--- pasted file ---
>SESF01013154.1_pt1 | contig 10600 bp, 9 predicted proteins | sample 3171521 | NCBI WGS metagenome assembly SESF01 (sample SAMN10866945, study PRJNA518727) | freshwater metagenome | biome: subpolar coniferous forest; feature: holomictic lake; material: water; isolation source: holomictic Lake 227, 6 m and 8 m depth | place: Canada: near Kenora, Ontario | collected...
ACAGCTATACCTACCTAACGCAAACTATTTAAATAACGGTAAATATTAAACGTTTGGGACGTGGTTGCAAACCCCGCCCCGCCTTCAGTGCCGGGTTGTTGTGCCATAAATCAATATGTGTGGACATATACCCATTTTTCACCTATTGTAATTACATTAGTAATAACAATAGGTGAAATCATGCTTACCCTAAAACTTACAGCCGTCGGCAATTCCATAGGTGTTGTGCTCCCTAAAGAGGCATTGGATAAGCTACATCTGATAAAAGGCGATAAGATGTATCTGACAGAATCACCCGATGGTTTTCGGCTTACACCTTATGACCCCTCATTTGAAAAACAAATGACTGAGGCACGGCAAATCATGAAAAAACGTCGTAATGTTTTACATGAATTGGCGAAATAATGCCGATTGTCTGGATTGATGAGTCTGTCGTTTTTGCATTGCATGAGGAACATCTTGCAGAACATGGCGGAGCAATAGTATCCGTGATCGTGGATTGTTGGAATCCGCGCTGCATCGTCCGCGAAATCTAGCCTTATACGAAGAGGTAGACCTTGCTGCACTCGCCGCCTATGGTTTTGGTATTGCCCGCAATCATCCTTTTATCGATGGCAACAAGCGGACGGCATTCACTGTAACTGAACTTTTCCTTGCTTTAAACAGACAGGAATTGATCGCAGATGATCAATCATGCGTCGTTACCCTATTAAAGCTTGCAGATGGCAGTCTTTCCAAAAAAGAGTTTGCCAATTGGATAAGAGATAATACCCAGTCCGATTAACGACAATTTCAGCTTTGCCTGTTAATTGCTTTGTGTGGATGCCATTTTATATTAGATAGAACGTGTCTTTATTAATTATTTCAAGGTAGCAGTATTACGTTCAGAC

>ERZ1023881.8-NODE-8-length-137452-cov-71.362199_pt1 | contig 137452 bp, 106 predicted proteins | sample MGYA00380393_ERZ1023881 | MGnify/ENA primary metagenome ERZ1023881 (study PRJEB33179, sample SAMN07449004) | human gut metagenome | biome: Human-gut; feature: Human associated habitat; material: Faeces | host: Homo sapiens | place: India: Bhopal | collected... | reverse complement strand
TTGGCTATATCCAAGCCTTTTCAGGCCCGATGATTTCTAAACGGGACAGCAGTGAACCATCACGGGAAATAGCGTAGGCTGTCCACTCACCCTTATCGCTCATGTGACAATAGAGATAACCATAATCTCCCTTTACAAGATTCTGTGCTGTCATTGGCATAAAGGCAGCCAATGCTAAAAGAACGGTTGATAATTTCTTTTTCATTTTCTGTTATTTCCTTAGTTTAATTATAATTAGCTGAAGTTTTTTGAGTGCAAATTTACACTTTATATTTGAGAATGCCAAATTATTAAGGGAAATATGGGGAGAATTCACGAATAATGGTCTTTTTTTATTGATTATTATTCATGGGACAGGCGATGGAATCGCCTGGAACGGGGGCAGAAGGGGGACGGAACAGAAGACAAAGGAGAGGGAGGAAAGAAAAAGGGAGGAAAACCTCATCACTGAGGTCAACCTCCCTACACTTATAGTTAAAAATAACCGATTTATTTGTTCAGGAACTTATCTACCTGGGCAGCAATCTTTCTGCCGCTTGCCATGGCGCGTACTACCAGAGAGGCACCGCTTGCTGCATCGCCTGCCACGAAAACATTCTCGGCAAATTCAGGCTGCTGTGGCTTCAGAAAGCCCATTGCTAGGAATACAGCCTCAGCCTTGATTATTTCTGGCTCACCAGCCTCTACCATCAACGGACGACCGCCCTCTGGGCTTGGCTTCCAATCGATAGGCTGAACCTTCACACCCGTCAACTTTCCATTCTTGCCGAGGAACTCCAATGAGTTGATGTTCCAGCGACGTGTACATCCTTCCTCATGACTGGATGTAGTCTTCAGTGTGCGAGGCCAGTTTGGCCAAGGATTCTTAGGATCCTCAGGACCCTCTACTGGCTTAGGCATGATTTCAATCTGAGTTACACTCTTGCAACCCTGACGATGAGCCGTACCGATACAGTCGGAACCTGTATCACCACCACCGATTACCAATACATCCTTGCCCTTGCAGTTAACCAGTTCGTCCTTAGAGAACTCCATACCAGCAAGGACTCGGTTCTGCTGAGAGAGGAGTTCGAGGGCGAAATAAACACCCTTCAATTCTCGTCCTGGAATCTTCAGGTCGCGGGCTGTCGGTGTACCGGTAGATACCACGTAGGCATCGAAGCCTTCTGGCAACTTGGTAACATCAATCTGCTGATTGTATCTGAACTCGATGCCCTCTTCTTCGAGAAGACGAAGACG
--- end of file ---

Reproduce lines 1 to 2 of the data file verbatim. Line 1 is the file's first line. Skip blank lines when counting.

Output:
>SESF01013154.1_pt1 | contig 10600 bp, 9 predicted proteins | sample 3171521 | NCBI WGS metagenome assembly SESF01 (sample SAMN10866945, study PRJNA518727) | freshwater metagenome | biome: subpolar coniferous forest; feature: holomictic lake; material: water; isolation source: holomictic Lake 227, 6 m and 8 m depth | place: Canada: near Kenora, Ontario | collected...
ACAGCTATACCTACCTAACGCAAACTATTTAAATAACGGTAAATATTAAACGTTTGGGACGTGGTTGCAAACCCCGCCCCGCCTTCAGTGCCGGGTTGTTGTGCCATAAATCAATATGTGTGGACATATACCCATTTTTCACCTATTGTAATTACATTAGTAATAACAATAGGTGAAATCATGCTTACCCTAAAACTTACAGCCGTCGGCAATTCCATAGGTGTTGTGCTCCCTAAAGAGGCATTGGATAAGCTACATCTGATAAAAGGCGATAAGATGTATCTGACAGAATCACCCGATGGTTTTCGGCTTACACCTTATGACCCCTCATTTGAAAAACAAATGACTGAGGCACGGCAAATCATGAAAAAACGTCGTAATGTTTTACATGAATTGGCGAAATAATGCCGATTGTCTGGATTGATGAGTCTGTCGTTTTTGCATTGCATGAGGAACATCTTGCAGAACATGGCGGAGCAATAGTATCCGTGATCGTGGATTGTTGGAATCCGCGCTGCATCGTCCGCGAAATCTAGCCTTATACGAAGAGGTAGACCTTGCTGCACTCGCCGCCTATGGTTTTGGTATTGCCCGCAATCATCCTTTTATCGATGGCAACAAGCGGACGGCATTCACTGTAACTGAACTTTTCCTTGCTTTAAACAGACAGGAATTGATCGCAGATGATCAATCATGCGTCGTTACCCTATTAAAGCTTGCAGATGGCAGTCTTTCCAAAAAAGAGTTTGCCAATTGGATAAGAGATAATACCCAGTCCGATTAACGACAATTTCAGCTTTGCCTGTTAATTGCTTTGTGTGGATGCCATTTTATATTAGATAGAACGTGTCTTTATTAATTATTTCAAGGTAGCAGTATTACGTTCAGAC